About the video:
Ta’leef Collective presents a new video series titled “REFLECTIONS.” These videos are short vignettes featuring people from the Ta’leef community on topics that range from religion, culture, lifestyle, knowledge, arts, sciences, community, family, etc. The purpose of these videos is to foster dialogue around important (yet often sidelined) issues affecting the global Muslim community. Please feel free to comment and/or share the video with your friends and networks.
“Deen or Dunya” is an intimate dialogue with Ta’leef Collective Co-founder, Mustafa Davis, about studying sacred knowledge and applying it to our daily lives. He explains that there are infinite ways to reach Allah and how a foundation in the Islamic sciences is necessary for all Muslims, not just the scholars. There is often an either or scenario presented to people to choose between learning religious knowledge vs secular knowledge (Deen or Dunya). Mustafa explains that Islam is not monolithic and that whether your a homemaker, scholar, artist, janitor, bus driver, etc… you can learn sacred knowledge and apply it to your life.
It is very interesting hearing this, because I too felt that in order to be a good Muslim you would have to become a scholar. After reading the seerah and doing a personal reflection on it to find myself, I realized that the Prophet Muhammad ﷺ was not just a scholar of Islam. Obviously he was blessed and honored as the Messenger of God ﷺ but he played many different roles. All of these roles were not religiously based either. You can be a psychologist and be a good Muslim. You can be a politician and be a good Muslim. You can be a nurse and be a good Muslim. You still have some level of knowledge though. As Sidi Mustafa put it, you need to have that “base” which can be found right here in America (or wherever you reside in the world).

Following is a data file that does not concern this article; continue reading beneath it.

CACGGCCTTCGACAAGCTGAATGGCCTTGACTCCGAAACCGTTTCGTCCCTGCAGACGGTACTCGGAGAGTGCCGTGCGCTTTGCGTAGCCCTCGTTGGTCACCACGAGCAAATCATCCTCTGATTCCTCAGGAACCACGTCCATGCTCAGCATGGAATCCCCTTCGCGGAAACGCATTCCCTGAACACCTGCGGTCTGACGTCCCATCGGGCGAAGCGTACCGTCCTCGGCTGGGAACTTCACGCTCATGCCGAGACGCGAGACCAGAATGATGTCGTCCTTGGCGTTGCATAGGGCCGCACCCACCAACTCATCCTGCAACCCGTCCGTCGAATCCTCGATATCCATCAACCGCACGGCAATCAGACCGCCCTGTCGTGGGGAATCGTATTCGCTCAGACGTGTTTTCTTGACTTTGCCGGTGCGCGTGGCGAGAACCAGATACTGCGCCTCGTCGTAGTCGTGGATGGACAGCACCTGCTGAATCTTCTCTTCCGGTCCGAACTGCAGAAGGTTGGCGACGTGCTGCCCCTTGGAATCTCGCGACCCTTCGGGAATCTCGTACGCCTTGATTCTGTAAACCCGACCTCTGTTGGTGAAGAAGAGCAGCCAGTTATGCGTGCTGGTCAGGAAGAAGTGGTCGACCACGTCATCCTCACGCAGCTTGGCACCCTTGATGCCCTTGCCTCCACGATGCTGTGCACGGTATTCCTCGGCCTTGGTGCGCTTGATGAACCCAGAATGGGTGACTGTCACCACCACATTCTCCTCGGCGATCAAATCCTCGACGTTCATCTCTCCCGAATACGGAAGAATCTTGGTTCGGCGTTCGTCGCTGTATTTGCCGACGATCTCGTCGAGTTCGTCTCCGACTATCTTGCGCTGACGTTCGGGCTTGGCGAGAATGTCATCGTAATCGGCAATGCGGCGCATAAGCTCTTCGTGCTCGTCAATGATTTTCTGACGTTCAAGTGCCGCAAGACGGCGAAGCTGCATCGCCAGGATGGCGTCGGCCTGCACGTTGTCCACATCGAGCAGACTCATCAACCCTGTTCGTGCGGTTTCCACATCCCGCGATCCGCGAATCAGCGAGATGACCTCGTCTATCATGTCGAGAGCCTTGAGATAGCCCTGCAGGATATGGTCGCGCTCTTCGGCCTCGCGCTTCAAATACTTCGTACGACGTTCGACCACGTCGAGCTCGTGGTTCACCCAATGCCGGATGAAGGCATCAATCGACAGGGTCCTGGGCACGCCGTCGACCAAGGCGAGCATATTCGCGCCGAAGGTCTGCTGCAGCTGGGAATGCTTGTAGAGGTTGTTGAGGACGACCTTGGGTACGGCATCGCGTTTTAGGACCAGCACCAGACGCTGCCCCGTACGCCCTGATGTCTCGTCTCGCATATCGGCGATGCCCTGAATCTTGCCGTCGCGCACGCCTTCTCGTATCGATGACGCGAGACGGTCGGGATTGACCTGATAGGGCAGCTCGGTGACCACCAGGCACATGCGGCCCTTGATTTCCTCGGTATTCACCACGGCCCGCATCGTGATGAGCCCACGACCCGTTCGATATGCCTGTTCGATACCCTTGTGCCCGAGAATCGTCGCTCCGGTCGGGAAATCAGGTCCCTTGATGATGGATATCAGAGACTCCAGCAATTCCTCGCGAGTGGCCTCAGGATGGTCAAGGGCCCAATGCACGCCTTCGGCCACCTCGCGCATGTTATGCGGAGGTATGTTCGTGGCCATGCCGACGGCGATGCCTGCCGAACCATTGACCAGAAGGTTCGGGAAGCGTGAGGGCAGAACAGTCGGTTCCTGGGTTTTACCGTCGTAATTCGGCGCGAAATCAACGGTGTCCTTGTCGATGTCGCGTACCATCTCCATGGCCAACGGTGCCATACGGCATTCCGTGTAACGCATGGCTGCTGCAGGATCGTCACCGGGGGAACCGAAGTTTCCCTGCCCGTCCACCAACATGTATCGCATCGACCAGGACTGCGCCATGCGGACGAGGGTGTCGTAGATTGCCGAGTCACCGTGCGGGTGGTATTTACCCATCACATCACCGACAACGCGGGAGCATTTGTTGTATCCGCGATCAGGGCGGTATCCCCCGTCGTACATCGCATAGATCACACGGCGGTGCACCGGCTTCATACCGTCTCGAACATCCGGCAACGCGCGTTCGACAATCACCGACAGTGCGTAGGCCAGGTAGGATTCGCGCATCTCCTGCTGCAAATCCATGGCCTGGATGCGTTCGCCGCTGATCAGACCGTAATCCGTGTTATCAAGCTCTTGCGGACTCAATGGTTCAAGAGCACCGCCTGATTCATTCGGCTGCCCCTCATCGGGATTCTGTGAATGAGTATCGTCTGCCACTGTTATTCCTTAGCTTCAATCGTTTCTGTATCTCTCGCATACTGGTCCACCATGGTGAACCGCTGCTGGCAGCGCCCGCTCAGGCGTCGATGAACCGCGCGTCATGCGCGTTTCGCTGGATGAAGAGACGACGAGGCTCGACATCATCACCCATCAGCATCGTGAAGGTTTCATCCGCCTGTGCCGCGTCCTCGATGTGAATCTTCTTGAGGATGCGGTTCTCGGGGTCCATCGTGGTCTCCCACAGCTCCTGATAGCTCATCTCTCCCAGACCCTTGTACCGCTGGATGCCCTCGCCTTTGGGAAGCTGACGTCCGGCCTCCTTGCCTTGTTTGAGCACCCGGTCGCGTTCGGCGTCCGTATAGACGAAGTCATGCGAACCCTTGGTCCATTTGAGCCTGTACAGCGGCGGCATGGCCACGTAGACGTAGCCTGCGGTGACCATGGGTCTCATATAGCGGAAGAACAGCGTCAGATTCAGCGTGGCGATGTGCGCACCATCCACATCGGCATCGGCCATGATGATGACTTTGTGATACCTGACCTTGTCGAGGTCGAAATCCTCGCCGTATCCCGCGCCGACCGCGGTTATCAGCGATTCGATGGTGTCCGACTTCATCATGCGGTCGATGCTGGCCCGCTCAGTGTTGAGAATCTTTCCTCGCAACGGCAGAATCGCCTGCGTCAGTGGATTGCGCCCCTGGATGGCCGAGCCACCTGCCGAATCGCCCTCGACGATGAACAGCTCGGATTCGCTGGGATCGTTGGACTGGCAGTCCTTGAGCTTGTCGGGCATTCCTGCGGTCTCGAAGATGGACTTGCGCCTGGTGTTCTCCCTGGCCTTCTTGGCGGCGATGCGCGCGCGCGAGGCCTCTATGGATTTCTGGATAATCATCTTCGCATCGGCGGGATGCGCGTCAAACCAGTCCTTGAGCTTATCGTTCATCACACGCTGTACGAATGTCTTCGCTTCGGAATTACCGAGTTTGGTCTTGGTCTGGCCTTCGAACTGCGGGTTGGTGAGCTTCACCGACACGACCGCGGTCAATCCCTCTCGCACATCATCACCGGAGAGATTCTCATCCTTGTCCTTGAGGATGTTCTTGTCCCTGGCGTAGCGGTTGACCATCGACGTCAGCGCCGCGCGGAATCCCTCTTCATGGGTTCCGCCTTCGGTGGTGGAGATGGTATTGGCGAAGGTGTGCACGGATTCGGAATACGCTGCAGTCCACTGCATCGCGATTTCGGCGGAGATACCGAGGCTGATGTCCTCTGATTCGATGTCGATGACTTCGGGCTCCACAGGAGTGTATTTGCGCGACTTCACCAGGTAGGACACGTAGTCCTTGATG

With that said, how is your “base”? What exactly does the “base” include? Almost all major Islamic educational institutions teach it and have readily available online courses or offline courses for us. What I suggest is you find a teacher(s) who are relevant to your society (where you live) and start with that. I also suggest reading the seerah. Pick up a seerah book and read it from front to back. Also if you haven’t already read the entire Qur’an in English.
Be yourself and be the best Muslim you can be.